As SIPP provider service levels remain under the microscope David Cook shares some of his experiences
A week can be a long time in pension administration. Here is my week for the end of June 2007.
Monday - a routine SIPP valuation for a client takes an interesting turn when we discover that some unit trusts have been mysteriously surrendered. After hours of telephone calls to the client, unit trust providers and SIPP provider, the SIPP provider eventually calls back and confirms:
"Ah yes sorry about that. Looks like, on our instruction, the unit trusts got encashed and we then transferred the funds directly to another client's SIPP. The other client is not one of yours and has now subsequently transferred his SIPP to a new SIPP provider. We think the mix up may be due to some similar sounding surnames for clients who had similar unit trust designation numbers."
Tuesday - I spend the day making calls to pension providers to check on progress of the transfer of a client's plan to a new pension provider. I make the first call to the transferring out provider and it is looking good as the provider tells me:
"We actually transferred the funds to the new provider 10 days ago."
However, things take a decided turn for the worse when I called the new provider who told me they hadn't yet received the funds.
This of course led to several more hours of telephone calls and then, late in the day, the transferring out provider calls back to confirm:
"Sorry about that. Looks like we may have got your client's old direct debit mandate for their own bank account confused with the destination of the bank account of the receiving scheme provider. As a result, we have in fact surrendered the client's fund directly into his own bank account."
Wednesday - I started the day making routine calls to a SIPP provider chasing investment of our client's funds transferred in from another provider into a proposed trustee investment bond. However, the call threatens to become very complex when the provider tells me:
"Yes, we had the transfer value funds in ages ago but my records don't show if the funds have actually been invested. I will need to check and come back to you."
This is followed up by another call later that day when the provider calls back to confirm:
"Sorry about that. The different teams working on this have got their wires crossed and have not communicated with each other. As a result, the funds have not been invested in the trustee investment plan".
Thursday - I feel like there's no such thing as a routine call any more. We are checking progress on investment of a client's funds. System problems mean that our client has had funds still invested in cash despite numerous written instructions to invest in various funds. I have to wait the usual 30 minutes to speak to the provider and when we eventually get through I'm greeted with the following:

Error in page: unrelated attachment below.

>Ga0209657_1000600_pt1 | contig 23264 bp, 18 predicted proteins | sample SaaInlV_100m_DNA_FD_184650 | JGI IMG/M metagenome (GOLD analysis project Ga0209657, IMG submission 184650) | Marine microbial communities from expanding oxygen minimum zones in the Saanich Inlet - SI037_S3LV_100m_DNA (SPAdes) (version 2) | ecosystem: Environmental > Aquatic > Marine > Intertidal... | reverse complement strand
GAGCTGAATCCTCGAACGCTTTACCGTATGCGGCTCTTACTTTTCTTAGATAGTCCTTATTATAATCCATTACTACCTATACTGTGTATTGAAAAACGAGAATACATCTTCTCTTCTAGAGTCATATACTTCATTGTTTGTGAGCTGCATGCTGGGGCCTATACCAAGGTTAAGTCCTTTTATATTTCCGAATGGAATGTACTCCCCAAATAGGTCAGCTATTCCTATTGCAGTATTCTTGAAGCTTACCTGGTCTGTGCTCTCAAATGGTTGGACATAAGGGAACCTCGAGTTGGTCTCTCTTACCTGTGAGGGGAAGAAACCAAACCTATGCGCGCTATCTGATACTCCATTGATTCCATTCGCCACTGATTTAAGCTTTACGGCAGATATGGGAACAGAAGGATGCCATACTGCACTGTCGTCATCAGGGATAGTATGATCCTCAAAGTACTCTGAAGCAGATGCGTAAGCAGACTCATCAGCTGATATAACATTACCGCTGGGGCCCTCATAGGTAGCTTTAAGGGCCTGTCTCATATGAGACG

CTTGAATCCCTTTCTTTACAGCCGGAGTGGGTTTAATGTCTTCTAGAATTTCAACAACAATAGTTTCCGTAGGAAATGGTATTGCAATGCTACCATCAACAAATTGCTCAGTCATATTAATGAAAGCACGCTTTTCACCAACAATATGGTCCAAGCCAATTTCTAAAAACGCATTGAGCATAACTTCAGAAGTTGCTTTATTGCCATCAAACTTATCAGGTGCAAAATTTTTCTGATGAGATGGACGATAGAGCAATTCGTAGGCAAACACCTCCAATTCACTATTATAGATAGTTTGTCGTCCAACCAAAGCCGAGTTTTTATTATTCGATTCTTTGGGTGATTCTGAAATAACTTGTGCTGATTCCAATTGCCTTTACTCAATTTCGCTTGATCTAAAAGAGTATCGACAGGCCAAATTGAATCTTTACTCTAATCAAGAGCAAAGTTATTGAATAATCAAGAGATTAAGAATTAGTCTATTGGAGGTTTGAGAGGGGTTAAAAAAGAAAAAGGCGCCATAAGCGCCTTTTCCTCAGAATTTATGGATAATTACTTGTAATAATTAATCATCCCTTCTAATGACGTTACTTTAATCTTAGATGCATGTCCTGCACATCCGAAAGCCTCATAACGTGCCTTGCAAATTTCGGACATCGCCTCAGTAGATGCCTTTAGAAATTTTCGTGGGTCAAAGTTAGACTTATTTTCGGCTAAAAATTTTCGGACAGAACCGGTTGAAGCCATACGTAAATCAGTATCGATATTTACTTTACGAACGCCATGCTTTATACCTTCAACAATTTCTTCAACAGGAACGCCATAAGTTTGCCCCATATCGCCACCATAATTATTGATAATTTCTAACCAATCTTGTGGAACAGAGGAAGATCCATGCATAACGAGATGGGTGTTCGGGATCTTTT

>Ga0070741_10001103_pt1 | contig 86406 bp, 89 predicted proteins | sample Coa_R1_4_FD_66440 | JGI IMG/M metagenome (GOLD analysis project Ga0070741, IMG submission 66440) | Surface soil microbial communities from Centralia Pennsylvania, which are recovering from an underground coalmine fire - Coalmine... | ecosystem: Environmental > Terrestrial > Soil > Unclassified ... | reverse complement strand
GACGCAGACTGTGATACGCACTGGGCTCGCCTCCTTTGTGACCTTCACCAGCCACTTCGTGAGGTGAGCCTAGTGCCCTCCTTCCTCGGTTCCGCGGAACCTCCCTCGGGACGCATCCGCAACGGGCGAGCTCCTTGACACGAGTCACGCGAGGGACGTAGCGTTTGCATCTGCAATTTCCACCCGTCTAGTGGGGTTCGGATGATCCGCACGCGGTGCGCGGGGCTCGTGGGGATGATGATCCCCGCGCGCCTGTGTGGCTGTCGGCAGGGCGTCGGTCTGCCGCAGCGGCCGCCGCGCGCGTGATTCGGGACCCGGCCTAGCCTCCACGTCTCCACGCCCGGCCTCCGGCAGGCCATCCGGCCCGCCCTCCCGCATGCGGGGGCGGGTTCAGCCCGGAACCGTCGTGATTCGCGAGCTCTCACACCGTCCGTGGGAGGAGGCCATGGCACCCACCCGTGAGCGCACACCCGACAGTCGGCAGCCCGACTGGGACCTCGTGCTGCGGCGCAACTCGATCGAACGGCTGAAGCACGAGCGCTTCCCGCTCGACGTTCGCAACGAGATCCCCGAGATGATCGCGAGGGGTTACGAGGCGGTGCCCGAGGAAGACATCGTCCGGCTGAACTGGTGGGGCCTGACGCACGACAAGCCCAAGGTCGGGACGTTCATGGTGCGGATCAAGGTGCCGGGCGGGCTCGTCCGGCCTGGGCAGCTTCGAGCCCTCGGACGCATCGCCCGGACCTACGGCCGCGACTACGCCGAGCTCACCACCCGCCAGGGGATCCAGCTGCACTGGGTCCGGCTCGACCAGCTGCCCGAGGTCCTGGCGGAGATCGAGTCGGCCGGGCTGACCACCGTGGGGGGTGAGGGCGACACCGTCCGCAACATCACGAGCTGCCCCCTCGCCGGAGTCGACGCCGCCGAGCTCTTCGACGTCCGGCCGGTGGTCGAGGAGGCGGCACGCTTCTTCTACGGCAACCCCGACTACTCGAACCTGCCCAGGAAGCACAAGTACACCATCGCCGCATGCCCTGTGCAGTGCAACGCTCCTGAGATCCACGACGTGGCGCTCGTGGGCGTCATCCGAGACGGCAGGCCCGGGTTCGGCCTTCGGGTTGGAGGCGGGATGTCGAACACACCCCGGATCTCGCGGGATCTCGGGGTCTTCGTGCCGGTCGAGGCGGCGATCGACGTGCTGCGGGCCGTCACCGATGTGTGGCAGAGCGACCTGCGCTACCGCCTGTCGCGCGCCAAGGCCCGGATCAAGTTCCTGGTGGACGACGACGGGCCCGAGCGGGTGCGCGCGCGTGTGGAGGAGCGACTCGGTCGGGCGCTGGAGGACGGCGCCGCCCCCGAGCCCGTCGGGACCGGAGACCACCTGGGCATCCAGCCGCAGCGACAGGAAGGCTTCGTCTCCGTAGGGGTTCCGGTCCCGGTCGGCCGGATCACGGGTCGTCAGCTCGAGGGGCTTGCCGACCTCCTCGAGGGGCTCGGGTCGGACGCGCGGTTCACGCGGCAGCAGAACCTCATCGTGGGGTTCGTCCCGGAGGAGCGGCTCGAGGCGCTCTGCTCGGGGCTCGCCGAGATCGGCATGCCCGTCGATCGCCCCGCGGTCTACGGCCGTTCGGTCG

"Sorry - those funds still remain in cash. Your case was actually due to be dealt with but you see, what happened was, you complained. As a result, your case was moved from the top of the work to do queue and placed in the complaint queue. You should get a letter from us within seven days acknowledging your criticism and we will then try to resolve the issue itself." - Friday seems like a very long way away.
TIP-ped over the edge
Friday - I call a provider to check on an additional investment into an existing trustee investment plan (TIP) under a client's SIPP. We know the TIP provider has had the funds and we are simply waiting for the policy documentation. However, nothing is simple as the provider informs us;
"Yeah we had the cheque some time ago. However we can't invest the monies because we don't know the SIPP it is coming from for source of funds information and we don't know whether the SIPP been approved by the Revenue. Sorry about that."
I then plead; "It is an existing TIP invested with you for last three years, the SIPP provider is a household name in the pensions industry and you send details of the plan to the SIPP provider. You know the SIPP is approved otherwise you wouldn't have set up the TIP only three years ago in the first place and this is merely an additional contribution to the existing plan!
The TIP provider counters: "Ah it may have been approved but is it a registered pension scheme mate and of course, there have been various changes to SIPP providers themselves."
That was the week that was! - I appreciate this is only my side of the story from IFA land but it appears to me that we all have a long way to go to become more accurate in the field of pensions administration.
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